Electrician burned
Mrs Woods, the wife of the vicar of Bradford, called for support for the Girl Guide movement when she spoke to the annual meeting of the Girls’ Friendly Society held in Shipley. Filling in some of the background of a movement that was still only five years old and relatively unknown, she said: ‘A little while back a good many girls felt the need for something like the boys had in the way of martial law and discipline and so some of them started the Girl Scouts. Patriotic spirit ‘They had no leaders and as a result they did some foolish things and got the movement into bad repute. ‘General Baden Powell, who founded the Boy Scout movement, then suggested to his sister that she should form an organisation under the title of Girl Guides and the suggestion was acted upon. Now with the patriotic spirit in the air, girls are simply pouring into the existing companies. ‘It has taken the Girls’ Friendly Society a long time to make up its mind to sanction the formation of companies of Girl Guides and today I know that some people consider it unwomanly for girls to march through the streets in uniform and to “camp out.” ‘But it should be remembered that we are not living in the
days of our grandmothers but in our own time and we should act accordingly.’ She said that she felt there were a number of ways in which the movement could help society and added about the uniform that ‘it puts ideas of smartness and discipline into those who wear it and proclaims their purpose to the public. ‘I do not think any would find fault with the uniform of the girls who are rendering such excellent service as tram conductors. ‘We are beginning to find that the girls are imbued with a keen sense of patriotism and they want to show it in some marked way. Giddy and frivolous ‘The Girl Guides movement aims at teaching the girls to use every faculty with which they have been endowed in order that they might fulfil the purpose for which they were created. The movement has been founded on a thorough religious basis and if there are guides who have been giddy, frivolous and unwomanly, they are exceptions and should be regarded as such. ‘I appeal to you to do everything you can to make the movement a success.’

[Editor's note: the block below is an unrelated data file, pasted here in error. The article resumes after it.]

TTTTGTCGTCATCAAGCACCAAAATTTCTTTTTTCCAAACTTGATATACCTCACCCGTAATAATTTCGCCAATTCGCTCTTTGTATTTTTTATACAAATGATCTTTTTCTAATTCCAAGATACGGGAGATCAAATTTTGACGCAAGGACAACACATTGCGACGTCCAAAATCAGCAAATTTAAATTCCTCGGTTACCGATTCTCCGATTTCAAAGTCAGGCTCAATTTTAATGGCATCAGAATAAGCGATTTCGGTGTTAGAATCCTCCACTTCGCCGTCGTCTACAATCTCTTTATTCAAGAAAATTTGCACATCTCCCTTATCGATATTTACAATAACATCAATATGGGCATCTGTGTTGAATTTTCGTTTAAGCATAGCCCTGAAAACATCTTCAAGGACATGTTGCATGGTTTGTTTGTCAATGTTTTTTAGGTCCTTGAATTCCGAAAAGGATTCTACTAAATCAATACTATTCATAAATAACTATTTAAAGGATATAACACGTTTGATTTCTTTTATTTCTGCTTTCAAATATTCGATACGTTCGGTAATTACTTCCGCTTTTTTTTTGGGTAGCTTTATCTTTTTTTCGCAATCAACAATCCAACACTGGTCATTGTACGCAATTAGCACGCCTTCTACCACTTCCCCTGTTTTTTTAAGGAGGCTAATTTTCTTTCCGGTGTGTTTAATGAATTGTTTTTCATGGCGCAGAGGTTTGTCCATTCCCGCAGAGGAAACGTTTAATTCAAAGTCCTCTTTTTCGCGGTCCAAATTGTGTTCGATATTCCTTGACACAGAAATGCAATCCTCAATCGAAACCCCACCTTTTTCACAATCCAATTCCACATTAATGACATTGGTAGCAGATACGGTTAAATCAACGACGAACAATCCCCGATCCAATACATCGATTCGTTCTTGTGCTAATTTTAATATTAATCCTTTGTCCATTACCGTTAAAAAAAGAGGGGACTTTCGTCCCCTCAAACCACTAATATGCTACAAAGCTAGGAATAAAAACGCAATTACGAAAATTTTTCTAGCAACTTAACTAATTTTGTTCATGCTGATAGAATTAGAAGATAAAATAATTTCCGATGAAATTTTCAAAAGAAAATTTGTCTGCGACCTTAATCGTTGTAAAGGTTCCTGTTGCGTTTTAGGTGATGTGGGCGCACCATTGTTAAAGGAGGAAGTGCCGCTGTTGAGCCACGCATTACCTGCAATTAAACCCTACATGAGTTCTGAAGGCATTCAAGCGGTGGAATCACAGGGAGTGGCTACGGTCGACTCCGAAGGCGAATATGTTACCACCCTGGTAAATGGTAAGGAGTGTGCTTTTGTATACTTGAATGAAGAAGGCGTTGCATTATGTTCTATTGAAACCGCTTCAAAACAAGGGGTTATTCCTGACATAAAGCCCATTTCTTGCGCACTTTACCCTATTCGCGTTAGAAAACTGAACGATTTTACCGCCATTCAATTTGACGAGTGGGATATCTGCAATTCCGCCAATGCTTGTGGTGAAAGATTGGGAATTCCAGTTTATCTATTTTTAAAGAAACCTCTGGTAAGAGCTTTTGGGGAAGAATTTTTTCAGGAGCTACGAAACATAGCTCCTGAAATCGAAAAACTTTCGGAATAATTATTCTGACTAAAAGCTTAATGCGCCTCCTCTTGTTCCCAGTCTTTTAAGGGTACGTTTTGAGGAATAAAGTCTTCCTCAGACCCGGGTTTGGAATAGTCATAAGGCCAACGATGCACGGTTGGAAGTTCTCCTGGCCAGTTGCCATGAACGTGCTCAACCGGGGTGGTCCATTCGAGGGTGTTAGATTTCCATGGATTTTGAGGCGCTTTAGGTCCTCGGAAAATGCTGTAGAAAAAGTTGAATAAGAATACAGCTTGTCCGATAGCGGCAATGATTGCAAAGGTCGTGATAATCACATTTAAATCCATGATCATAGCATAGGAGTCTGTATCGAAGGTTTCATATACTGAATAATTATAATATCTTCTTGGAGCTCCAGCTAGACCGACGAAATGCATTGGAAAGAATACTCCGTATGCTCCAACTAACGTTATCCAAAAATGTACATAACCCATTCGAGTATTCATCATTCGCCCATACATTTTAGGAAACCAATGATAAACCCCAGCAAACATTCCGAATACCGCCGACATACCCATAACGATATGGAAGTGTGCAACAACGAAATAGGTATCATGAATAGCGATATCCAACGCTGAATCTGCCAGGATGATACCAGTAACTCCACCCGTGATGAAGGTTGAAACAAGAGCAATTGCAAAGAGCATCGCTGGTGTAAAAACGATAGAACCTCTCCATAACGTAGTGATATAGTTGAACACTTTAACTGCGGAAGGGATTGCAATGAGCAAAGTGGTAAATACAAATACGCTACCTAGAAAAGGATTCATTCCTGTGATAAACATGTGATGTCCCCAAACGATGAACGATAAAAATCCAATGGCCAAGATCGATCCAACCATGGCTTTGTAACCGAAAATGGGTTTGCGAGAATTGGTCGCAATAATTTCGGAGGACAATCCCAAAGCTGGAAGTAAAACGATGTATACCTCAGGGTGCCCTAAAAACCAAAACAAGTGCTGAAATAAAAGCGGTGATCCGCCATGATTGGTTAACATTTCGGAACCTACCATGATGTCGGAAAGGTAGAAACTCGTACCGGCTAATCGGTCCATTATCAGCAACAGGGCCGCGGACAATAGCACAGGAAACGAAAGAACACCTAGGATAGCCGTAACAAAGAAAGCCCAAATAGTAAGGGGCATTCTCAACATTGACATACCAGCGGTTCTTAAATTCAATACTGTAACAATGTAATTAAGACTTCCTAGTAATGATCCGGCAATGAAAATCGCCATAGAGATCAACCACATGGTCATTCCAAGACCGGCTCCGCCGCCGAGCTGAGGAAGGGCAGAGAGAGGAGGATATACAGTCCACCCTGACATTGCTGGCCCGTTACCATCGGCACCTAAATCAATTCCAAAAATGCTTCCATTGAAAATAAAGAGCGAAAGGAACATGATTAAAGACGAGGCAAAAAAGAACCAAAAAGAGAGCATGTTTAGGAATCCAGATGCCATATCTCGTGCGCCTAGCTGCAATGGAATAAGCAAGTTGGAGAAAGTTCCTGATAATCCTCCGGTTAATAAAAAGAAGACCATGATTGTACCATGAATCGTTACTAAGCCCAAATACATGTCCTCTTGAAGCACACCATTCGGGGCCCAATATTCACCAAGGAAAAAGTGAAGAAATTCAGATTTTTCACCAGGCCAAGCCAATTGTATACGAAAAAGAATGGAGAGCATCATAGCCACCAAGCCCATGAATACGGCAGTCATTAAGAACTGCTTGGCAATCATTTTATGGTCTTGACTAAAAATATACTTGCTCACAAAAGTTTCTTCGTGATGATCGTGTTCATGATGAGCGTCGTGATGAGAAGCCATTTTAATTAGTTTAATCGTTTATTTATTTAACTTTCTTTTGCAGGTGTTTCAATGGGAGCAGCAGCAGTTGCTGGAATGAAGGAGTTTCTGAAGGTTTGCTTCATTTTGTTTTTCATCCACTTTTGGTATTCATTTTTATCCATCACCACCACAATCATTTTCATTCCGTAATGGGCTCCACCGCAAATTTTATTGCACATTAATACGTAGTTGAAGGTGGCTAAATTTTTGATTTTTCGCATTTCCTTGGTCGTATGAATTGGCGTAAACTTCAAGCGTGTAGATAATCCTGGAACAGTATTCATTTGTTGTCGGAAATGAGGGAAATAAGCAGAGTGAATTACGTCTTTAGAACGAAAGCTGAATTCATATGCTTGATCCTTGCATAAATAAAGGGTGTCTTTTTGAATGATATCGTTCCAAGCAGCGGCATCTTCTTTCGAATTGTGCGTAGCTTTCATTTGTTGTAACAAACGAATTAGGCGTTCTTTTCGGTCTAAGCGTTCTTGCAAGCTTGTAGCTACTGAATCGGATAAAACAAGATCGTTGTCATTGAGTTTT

Girl Guides can be a force for good
C ROWGHYLL PARK SHIPLEY A Grand Concert Will be given in the above Park on WEDNESDAY NEXT, JUNE 28th, at 7.30 p.m. by the SHIPLEY ORCHESTRAL SOCIETY (about 40 performers) Conductor: Mr W Sutcliffe. Proceeds to be equally shared between the Shipley Soldiers’ and Sailors’ Comforts Fund and the Shipley Orchestral Society. Visitors are requested to contribute liberally to the sheets.
Bob Stubbs, one of several dialect writers in the Shipley Times & Express, had been on a tour of Crowgill Park with Cllr Harry Hirst, the chairman of Shipley Council Parks Committee. Bob was clearly impressed: ‘Talk abart a alteration! It’s been completely transformed sin last ahr Nanny an me went to wun o’ t’band perfomances. It wor afooar t’ berlin green wor laid, sos yo can tell it worrent yesterds. ‘They’ve ta’en a lot o’ owd tres aht an set young uns in atsteadd o’ been thrussend up all ov a lump lik it owsed to be, it’s mooar oppen altogether and yo feel as if it wor twice as big as it ewsed to be.’ The popular bowling green was surrounded by flower beds, ‘nobbud waitin for warrm weather an sunshine to set ‘em all ablaze wi’ colour. ‘They haven’t gotten a pavilion yet, owin to t’warr, I expect, an keepin exes darn, but I gathered throo Cahncillor Hirst at he’d like to get wun erected as a monyment for Shipla heroes fallen i’ t’ warr.’
Plans for Crowgill Park memorial
Never since the formation of Calverley St Wilfred’s Cricket Club have the committee been faced with such difficulties as have presented themselves this season. Last season, in spite of the call the war made upon its members, a curtailed fixture list with clubs in the Airedale and Wharfedale League was carried through with a fair amount of success and the committee were also able to record a balance in hand of a little over £8. This year, however, on account of so many of the members having joined the colours and the apparent apathy of other members to playing cricket during the war, the committee have found the utmost difficulty in raising a team without outside assistance. Being also unable to find the necessary labour to keep their splendidly situated ground in condition the committee have “thrown up the drumsticks.”
Calverley Cricket Club ‘throw up the drumsticks’
An alarming incident occurred on Monday evening in the yard adjoining the Calverley District Council Offices when the apparatus used for tar spraying the roads took fire. The surveyor, Mr W Walker, was making some repairs to the engine, which had been in use most of the day, when a leakage of tar caught fire and soon the whole machine was enveloped in flames, which were accompanied by volumes of dense smoke. Fortunately a number of willing helpers were soon on the scene and along with Mr Walker, worked assiduously and in about half an hour the flames were subdued and they thus prevented what might have been attended by more serious results.
Tar sprayer catches fire